Skip to comments.The smoking intercepts
Posted on 02/06/2003 2:47:53 AM PST by kattracks
It worked for me - and even though it didn't, it should have worked for everyone else.
Tuned in: President Bush watches broadcast of Secretary of State Powell's address to the United Nations yesterday.
During 80 minutes at the Security Council yesterday, Secretary of State Powell persuasively indicted Saddam Hussein's Iraq.
In the broadest disclosure of intelligence secrets in decades, Powell made the case in a series of damning moments.
There were satellite photographs confirming the continued existence of Iraq's chemical and biological weapons programs. There were well-sourced reports from secret agents, Iraqi defectors and Al Qaeda detainees attesting to Baghdad's continuing ties to Osama Bin Laden's terror network.
Most of all, to my mind, was the signal intelligence, the smoking intercepts in which the U.S. caught Iraqi officials discussing how to hide Saddam's weapons of mass destruction from the UN's weapons inspectors.
In one exchange, an Iraqi colonel tells a Capt. Ibrahim to cease talking about "nerve agents" in wireless communications - presumably because Baghdad knew the U.S. was listening.
In another, on the day before the inspectors arrived in late November, two Iraqi officers talk about "evacuating" some unidentified material, not revealing it, as the UN demanded.
"We have much more that we won't put out because it's even more sensitive," says an administration official. "But Powell made it obvious that Saddam isn't complying with the demand that he disarm and has no intention of doing so. Everyone should have gotten the point."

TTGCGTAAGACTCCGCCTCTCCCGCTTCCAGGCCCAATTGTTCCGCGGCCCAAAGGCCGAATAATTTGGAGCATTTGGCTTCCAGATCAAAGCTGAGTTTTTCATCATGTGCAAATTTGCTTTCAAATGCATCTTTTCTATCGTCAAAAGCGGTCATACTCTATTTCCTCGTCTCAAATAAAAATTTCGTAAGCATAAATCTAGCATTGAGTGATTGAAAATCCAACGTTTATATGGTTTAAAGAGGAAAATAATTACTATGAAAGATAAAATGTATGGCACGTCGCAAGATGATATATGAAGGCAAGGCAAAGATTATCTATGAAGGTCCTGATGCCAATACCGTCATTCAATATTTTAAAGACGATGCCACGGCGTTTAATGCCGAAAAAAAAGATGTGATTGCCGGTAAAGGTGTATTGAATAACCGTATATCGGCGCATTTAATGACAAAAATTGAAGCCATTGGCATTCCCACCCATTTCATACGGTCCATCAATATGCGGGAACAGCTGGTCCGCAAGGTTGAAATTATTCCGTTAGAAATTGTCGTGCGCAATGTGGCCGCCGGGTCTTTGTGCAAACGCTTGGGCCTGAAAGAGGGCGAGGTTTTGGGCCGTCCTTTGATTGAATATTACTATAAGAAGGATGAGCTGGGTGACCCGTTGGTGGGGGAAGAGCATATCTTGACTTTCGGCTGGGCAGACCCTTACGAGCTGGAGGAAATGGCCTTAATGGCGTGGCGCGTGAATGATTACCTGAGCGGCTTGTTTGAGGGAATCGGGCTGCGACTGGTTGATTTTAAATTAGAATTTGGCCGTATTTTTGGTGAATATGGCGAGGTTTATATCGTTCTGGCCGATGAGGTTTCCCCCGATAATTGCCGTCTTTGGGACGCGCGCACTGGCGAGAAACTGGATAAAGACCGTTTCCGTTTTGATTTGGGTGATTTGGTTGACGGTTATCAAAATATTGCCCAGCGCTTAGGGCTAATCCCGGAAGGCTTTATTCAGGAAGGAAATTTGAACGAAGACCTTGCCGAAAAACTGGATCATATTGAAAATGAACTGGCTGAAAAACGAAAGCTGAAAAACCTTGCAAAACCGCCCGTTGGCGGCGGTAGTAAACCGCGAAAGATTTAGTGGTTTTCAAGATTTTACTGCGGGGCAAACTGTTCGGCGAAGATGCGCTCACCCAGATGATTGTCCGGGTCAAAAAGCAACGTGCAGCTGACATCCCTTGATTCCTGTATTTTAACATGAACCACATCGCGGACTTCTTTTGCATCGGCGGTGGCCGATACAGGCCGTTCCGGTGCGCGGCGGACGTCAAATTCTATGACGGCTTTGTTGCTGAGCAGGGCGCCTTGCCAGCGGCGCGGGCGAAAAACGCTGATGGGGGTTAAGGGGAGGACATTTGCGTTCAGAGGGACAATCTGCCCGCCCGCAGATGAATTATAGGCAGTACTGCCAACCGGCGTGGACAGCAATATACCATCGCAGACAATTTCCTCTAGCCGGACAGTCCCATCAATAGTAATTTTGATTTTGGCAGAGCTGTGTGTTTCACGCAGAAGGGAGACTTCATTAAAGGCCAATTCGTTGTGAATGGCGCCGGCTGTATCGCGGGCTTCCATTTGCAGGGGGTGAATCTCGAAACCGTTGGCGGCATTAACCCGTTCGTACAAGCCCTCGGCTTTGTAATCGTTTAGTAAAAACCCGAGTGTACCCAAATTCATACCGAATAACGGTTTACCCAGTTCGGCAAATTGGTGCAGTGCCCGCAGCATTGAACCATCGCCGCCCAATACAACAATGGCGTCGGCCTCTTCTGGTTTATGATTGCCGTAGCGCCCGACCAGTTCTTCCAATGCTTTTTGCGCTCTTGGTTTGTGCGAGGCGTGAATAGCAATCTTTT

After Powell spoke, the French - whose foreign policy has for years amounted to little more than standing against any U.S. position - led the naysayers in virtually ignoring Powell's appearance. In various ways, the French, Chinese and Russian foreign ministers (all with veto power in the Security Council) argued for continuing the inspections with beefed-up assistance and, apparently, an open-ended timetable.
To be fair, the foreign ministers' remarks were set pieces written before Powell spoke. If their nations' underlying positions changed after hearing the U.S. report, those shifts will become known only later.
The real power of Powell's multimedia presentation - besides the mountain of evidence about Iraq's weapons of mass destruction - was that it stripped away all pretext that the inspections can ever actually disarm Saddam. Thinking otherwise demands believing, at bottom, that the U.S. rather than Iraq is lying.
That leaves the opponents of U.S. policy with their real argument: That they're prepared to live in a world where Saddam has weapons of mass destruction because he's being contained from developing them further and from using them in the future.
Well, Powell formidably demolished the claim that Iraq has ceased pursuing his weapons programs. But since Saddam obviously hasn't used them yet, that's the thin reed to which the naysayers cling.
From America's standpoint, it is precisely the fear that Saddam will one day use his weapons - or transfer them to others who wish us ill - that propels President Bush to argue that Saddam be disarmed now.
If some nations don't get it yet, it's unlikely that argument rather than pressure will ever cause them to see the light.
But maybe, since many abroad view Bush as a crazed cowboy, they should consider the assessment of his predecessor.
In 1998, after Saddam's never-ending game of defiance and evasion caused the last group of UN weapons inspectors to withdraw from Iraq, Bill Clinton, and Congress, changed America's policy from containing Saddam to toppling him.
"If we fail to respond today," Clinton said at the time, "Saddam, and all who follow in his footsteps, will be emboldened tomorrow by the knowledge that they can act with impunity, even in the face of a clear message from the UN Security Council."
Clinton never followed through. Bush intends to. That's the difference - and those who enjoy their freedom in large measure because America is both free and strong should appreciate his determination.
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